Report to the Rome City Commission–Adult Entertainment, Police
Department, City of Rome, Georgia, (March 6, 1995)
This report
includes crime data from the city of La Grange, Georgia… Located in that small suburb of Atlanta, is a three-year-old
“adult nightclub.” In just one year (1994) that single adult-oriented nightclub
generated 141 calls-for-service, with thirty-five of those calls being criminal in nature.
Those crimes included such violent crimes as: eight criminal batteries and eight
aggravated assaults (knives, baseball bats, and firearms with shots fired). The
report also includes many of the other municipal studies articulated elsewhere in this

A Study of Crime and Adult Entertainment, Police Department
Memorandum, City of Tucson, Arizona, (May 11, 1990) (explicit)

In sum, a covert
observational study. Investigating officers found that many of employees of the
adult-oriented businesses were prostitutes who were offering private shows where
customers could, for a price, observe them performing live sex acts. For “the right
price” customers would be allowed to “touch the dancers.” Undercover operatives
also learned that customers could hire the dancers to engage in acts of prostitution,
and in some instances, these acts actually occurred on the premises with the
knowledge of the management. Underage females were also being hired to dance
nude. The report also confirmed many health-related perspectives: Adult
entertainment establishments provide an environment and atmosphere that is
conducive to high risk sexual behaviors and practices with respect to sexually
transmitted diseases (HIV and hepatitis B included).

Secondary Effects Across America: 1977-1999
Austin, TX, 1986: Of 81 license plates traced for owner addresses, only three lived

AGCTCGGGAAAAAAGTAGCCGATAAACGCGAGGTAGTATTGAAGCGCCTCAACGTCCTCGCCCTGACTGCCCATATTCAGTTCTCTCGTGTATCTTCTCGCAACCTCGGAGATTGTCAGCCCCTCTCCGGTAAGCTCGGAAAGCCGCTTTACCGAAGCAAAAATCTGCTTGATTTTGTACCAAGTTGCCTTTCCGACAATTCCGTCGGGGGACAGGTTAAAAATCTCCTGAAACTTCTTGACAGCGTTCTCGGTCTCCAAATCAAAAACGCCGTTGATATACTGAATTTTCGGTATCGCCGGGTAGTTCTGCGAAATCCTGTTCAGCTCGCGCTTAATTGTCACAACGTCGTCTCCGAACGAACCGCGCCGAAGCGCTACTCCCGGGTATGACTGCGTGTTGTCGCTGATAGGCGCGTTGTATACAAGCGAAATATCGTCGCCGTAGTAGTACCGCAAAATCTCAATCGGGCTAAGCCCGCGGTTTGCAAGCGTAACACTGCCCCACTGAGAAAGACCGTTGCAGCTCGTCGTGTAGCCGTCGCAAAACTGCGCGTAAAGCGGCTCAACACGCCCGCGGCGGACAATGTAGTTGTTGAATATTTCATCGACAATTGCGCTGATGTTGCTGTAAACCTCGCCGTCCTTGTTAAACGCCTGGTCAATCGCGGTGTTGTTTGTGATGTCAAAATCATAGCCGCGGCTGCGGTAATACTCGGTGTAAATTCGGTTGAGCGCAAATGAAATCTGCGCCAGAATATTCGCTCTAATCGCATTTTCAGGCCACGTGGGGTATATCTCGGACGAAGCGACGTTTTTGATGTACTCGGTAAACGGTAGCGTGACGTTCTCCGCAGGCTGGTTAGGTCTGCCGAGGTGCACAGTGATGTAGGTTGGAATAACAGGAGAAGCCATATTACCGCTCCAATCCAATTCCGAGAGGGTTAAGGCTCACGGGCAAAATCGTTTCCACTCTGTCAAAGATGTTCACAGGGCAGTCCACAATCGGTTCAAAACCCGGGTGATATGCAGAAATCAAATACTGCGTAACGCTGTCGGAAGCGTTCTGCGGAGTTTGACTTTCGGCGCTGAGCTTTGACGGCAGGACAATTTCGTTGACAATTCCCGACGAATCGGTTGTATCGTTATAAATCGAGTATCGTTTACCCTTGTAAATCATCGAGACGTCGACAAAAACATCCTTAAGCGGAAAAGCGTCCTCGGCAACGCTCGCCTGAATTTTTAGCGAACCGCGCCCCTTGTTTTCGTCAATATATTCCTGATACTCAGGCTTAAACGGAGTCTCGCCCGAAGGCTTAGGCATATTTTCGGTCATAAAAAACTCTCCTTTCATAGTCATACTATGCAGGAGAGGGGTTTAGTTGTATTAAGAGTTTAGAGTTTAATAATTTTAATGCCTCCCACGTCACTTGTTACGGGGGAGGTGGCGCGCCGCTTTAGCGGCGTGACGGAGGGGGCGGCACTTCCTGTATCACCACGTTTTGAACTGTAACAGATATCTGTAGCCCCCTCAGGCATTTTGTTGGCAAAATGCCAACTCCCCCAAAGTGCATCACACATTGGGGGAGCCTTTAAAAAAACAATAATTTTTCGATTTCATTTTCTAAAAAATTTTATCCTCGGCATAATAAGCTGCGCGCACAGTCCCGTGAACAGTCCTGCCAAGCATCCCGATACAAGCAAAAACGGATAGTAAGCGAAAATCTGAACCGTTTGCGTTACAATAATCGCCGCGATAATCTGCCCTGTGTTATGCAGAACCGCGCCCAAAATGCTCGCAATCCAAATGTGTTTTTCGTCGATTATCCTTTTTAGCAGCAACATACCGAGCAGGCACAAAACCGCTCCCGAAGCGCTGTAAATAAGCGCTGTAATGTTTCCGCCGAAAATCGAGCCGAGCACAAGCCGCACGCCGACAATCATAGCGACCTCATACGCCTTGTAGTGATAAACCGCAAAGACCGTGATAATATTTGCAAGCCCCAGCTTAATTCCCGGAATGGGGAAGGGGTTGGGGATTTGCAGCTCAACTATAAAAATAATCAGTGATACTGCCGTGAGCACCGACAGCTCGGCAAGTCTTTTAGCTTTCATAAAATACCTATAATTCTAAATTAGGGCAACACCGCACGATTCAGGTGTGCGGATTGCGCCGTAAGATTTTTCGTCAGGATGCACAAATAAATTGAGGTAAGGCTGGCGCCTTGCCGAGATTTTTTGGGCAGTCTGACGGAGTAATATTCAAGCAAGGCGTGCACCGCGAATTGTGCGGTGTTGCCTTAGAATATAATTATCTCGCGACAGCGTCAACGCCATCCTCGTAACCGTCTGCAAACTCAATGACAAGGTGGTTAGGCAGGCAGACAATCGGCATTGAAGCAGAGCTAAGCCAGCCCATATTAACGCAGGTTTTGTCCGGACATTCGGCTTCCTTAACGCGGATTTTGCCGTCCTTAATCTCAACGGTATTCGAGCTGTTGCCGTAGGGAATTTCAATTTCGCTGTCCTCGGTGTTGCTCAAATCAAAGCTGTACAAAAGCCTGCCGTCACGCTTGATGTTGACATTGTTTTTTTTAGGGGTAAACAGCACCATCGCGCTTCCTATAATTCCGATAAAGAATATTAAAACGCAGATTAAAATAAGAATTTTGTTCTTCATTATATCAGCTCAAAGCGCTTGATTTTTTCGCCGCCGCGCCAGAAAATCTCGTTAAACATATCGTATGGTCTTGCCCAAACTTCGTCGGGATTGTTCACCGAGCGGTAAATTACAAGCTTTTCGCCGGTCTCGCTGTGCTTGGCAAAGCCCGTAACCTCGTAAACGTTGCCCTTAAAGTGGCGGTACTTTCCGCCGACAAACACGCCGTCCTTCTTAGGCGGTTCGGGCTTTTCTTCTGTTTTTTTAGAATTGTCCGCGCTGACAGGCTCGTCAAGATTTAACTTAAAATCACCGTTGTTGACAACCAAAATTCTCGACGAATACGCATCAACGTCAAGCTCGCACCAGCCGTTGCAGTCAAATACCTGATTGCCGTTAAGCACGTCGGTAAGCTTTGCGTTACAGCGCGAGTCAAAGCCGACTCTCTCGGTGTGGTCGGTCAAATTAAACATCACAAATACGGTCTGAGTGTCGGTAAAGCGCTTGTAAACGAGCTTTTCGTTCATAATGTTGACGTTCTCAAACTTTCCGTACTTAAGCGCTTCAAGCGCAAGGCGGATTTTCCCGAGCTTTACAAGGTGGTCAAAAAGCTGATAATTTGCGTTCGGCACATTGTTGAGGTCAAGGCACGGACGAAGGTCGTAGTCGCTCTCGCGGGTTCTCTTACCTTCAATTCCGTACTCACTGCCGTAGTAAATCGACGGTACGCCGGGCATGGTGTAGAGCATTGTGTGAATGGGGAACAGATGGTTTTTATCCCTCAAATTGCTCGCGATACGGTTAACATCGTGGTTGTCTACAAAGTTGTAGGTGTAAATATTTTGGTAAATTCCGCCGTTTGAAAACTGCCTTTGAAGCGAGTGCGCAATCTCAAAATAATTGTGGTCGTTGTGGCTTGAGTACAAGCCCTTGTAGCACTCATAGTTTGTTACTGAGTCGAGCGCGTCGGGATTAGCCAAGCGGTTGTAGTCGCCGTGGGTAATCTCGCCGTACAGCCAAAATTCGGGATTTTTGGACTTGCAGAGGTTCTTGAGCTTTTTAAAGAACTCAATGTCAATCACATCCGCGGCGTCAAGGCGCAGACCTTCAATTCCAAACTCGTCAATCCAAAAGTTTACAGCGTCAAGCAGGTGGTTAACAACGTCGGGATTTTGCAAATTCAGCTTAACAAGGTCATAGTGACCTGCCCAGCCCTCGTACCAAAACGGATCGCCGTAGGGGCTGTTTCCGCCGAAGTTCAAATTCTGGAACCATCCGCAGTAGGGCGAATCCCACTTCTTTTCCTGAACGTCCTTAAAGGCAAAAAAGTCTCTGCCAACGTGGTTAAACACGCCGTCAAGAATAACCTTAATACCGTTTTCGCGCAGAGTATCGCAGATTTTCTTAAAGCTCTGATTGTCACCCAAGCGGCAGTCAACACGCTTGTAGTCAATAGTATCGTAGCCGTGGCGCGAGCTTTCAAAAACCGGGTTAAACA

within one mile of the sexually oriented business; 44 percent were from
outside Austin…

Seattle, WA, 1989: The increased number of cabarets resulted in citizen complaints,
including phone calls, letters (from individuals and merchant
associations) and several petitions with hundreds of signatures.
Protests cited decreased property values; increased insurance rates;
fears of burglary, vandalism, rape, assaults, drugs and prostitution;
and overall neighborhood deterioration. The report noted that patrons
of these cabarets most often are not residents of nearby neighborhoods.
Without community identity, behavior is less inhibited. Increased
police calls to a business, sirens and traffic hazards from police and
emergency vehicles are not conducive to healthy business and
residential environments.

Testimony in Minneapolis: Secondary Effects Around Adult Theaters; Police Suggest that Concerned Citizens Move Away
The police have gone to the Flick and tried to bust it time and time
again. Finally the police in our residence have said, forget it, we are
giving up, nothing has been done. We are not going in there and taking
the chance of having our heads blown off. Us, the people that live in
the neighborhood, we have to fear that day in and day out, especially
the women…

It is a sad case when the police have approached my neighbors and
myself and they said, “The best recourse you have and your husband have
and your children is to get up and move.”

Appeals Court Upholds Daytona Zoning and Public Nudity Ordinances; No
Grandfathering for Lollipop’s Gentlemen’s Club; Rebutting Daniel Linz
(added 7/4/07)
In 1981, after years of increasing urban blight and economic decline, the
City of Daytona Beach adopted various zoning ordinances in an effort to reduce
the perceived secondary effects of adult businesses by limiting the locations where
they could open and operate.[1]…

Langston testified that the blight deterred investment — hotel development ceased in 1975, and in the late 1970’s, Daytona Beach was denominated the “City of Sleaze…”

David Smith, an assistant state attorney who had prosecuted drug and prostitution offenses in Daytona Beach, also testified that “‘most definitely’ there were more drug and prostitution offenses in topless bars than in other bars…”

…the City of Daytona Beach plainly carried its initial burden to show that the three challenged nudity ordinances furthered its interest in reducing the negative secondary effects associated with adult theaters. The City has produced a substantial body of evidence that it reasonably believed to be relevant to combating those problems…